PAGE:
This year’s harvest will see more machines picking grapes than ever before. Only in vineyards owned by small growers or in the limited area of highest quality pagos will hand pickers be seen. The vast majority of the 7,000 hectares of vineyards still in production have been adapted for machine harvesting because of its hugely reduced cost and increased speed as well as the possibility of night harvesting. Picking at night reduces the risks of oxidation of the grapes thanks to lower night time temperatures.
Demand for pickers has been drastically reduced in the last few years and according to figures from the agricultural union only 400 pickers will be employed – only 20% of the number of workers employed during the year. The vineyard work requires about 2,000 temporary workers whose services won’t be required again by the vineyard owners, mainly bodegas, till December. Experienced pickers find that it is much more profitable to work the harvest in France as the main Spanish wine regions have much more mechanisation. Also the pay is better: they can earn €9.61 per hour as opposed to a little over €6 in Jerez which is the rate laid down by the Denominación de Origen.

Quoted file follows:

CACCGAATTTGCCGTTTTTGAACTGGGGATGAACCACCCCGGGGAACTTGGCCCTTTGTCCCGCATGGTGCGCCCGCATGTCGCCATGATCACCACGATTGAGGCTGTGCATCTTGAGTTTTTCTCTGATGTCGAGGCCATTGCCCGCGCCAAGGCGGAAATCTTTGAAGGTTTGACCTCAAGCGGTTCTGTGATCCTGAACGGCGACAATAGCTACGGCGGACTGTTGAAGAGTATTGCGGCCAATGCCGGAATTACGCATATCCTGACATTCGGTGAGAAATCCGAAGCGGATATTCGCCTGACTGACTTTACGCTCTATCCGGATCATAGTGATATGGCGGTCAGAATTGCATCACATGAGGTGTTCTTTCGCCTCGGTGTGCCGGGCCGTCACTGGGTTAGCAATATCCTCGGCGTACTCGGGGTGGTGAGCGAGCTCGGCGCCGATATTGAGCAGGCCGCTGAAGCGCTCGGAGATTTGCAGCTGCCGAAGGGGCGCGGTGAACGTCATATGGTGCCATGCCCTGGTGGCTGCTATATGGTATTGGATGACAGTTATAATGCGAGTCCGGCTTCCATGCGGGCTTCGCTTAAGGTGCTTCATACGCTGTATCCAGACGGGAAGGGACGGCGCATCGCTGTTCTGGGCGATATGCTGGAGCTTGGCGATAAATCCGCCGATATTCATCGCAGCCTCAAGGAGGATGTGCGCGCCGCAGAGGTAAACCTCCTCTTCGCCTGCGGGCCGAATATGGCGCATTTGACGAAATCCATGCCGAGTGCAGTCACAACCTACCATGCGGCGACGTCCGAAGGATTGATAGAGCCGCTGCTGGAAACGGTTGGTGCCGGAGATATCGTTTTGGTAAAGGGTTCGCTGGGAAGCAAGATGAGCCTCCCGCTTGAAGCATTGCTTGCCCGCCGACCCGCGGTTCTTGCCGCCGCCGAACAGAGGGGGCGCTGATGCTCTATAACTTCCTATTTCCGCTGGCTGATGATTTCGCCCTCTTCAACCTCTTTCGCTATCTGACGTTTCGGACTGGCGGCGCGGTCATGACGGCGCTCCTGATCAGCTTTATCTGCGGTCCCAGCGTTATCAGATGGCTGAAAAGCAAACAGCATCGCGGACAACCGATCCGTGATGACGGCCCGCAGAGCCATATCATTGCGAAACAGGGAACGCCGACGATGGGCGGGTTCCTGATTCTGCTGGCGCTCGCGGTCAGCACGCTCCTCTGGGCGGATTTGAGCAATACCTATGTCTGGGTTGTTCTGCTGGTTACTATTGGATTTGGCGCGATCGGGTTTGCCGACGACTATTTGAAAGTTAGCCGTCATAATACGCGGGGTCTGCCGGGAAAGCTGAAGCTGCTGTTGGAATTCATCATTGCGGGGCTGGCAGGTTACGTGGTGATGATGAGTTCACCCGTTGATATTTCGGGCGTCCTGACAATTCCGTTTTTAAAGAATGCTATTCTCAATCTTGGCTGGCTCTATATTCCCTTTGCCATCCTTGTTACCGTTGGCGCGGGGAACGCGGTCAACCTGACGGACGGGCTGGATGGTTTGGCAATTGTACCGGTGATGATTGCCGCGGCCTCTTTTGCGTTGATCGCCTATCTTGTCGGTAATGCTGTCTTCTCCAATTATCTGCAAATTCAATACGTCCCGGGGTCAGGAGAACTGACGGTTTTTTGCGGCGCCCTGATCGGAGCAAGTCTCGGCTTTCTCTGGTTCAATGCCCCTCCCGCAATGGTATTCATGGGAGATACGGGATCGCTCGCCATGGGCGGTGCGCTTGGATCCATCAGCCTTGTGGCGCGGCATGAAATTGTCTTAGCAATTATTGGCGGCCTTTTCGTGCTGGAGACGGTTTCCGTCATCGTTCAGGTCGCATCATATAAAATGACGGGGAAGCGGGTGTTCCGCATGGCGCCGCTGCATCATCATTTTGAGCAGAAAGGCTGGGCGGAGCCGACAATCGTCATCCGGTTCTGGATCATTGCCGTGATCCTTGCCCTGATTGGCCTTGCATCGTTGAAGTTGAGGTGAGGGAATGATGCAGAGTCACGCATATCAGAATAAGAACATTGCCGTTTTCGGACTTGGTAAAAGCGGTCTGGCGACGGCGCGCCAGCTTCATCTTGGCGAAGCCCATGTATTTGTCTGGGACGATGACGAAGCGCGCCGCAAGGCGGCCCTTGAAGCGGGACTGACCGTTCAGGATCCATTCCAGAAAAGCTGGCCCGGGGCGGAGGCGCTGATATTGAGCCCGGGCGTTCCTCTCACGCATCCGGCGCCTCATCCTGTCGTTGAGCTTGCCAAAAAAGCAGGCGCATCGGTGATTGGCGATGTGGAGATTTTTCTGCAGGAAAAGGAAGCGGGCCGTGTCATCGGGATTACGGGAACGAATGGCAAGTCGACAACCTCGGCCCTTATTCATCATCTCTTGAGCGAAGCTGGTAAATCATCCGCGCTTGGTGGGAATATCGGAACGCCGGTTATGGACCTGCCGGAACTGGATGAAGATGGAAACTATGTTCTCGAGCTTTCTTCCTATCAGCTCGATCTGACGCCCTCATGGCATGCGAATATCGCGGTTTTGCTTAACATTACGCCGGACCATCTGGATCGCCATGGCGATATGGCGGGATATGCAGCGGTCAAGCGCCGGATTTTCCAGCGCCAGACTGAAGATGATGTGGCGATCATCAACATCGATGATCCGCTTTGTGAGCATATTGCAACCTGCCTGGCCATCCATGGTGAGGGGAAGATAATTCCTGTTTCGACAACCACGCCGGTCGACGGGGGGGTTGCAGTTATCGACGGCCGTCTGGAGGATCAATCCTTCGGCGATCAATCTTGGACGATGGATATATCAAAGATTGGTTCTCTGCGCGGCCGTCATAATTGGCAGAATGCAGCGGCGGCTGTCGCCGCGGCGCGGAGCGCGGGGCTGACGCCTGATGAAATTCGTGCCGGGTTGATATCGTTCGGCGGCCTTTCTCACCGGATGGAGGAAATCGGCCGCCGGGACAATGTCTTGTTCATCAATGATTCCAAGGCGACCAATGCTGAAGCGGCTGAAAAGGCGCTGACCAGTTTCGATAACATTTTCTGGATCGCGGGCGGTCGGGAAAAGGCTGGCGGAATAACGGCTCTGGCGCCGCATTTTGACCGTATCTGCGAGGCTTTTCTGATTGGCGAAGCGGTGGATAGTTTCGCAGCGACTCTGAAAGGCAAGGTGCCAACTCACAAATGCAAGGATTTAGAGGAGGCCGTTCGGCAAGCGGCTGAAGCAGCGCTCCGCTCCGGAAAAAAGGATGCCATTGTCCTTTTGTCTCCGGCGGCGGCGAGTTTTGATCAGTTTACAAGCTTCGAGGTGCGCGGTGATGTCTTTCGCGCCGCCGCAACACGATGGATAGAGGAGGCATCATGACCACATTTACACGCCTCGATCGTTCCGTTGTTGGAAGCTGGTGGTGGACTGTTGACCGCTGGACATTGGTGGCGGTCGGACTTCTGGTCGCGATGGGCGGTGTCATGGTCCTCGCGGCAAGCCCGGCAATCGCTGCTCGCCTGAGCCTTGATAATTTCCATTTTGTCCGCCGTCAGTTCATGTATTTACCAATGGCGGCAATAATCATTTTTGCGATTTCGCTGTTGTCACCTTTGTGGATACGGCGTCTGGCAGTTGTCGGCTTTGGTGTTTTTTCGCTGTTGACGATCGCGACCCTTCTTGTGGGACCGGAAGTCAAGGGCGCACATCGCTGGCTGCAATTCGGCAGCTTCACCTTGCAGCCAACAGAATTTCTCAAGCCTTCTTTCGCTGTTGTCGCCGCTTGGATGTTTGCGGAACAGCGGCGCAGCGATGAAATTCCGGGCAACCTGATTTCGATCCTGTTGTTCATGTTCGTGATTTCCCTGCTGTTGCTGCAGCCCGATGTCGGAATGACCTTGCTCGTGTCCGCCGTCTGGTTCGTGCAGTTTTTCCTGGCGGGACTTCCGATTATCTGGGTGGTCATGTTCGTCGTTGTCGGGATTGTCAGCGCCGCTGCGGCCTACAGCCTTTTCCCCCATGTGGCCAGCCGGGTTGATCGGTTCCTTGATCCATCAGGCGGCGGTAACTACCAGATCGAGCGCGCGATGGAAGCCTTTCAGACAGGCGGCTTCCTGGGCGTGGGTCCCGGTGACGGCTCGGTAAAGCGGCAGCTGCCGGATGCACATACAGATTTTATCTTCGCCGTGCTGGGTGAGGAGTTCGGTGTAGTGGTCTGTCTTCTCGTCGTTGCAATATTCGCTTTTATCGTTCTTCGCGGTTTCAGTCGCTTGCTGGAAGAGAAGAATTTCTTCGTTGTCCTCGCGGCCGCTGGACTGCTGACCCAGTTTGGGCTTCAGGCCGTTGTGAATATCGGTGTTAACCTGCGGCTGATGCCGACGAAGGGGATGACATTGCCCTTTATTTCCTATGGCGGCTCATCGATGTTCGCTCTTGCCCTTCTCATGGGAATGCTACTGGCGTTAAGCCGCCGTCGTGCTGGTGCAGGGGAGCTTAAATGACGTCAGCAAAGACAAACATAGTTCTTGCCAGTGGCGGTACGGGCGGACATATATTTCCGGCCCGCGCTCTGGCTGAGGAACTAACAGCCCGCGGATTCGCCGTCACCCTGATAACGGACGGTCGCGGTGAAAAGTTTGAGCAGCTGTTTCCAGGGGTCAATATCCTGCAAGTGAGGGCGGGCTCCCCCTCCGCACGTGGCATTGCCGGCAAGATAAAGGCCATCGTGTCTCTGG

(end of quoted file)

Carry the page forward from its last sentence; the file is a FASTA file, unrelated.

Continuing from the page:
The harvest in France provides work for 12,000 – 15,000 Andaluz workers mainly from the provinces of Cádiz, Sevilla and Jaén. Unlike those workers in coastal areas who have traded their pruning shears for the tools of the hotel and catering trade which offers better pay thanks to tourism, many workers in Cádiz are still attracted to the French wine areas. However the union says that they should make sure they have a contract and all necessary documents before they go to avoid any problems once they arrive. Fraud is not unknown.